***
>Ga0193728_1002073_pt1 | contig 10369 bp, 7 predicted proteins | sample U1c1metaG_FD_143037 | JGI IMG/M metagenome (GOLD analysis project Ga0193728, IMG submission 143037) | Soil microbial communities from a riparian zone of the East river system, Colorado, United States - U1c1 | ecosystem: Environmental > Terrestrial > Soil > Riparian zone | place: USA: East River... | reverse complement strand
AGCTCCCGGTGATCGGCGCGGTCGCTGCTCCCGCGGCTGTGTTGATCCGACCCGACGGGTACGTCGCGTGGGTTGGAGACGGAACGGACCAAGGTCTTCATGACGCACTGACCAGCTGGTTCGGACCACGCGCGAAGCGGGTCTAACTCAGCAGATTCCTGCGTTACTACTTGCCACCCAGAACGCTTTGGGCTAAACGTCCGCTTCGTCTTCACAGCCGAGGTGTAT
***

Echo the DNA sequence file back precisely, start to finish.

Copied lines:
>Ga0193728_1002073_pt1 | contig 10369 bp, 7 predicted proteins | sample U1c1metaG_FD_143037 | JGI IMG/M metagenome (GOLD analysis project Ga0193728, IMG submission 143037) | Soil microbial communities from a riparian zone of the East river system, Colorado, United States - U1c1 | ecosystem: Environmental > Terrestrial > Soil > Riparian zone | place: USA: East River... | reverse complement strand
AGCTCCCGGTGATCGGCGCGGTCGCTGCTCCCGCGGCTGTGTTGATCCGACCCGACGGGTACGTCGCGTGGGTTGGAGACGGAACGGACCAAGGTCTTCATGACGCACTGACCAGCTGGTTCGGACCACGCGCGAAGCGGGTCTAACTCAGCAGATTCCTGCGTTACTACTTGCCACCCAGAACGCTTTGGGCTAAACGTCCGCTTCGTCTTCACAGCCGAGGTGTAT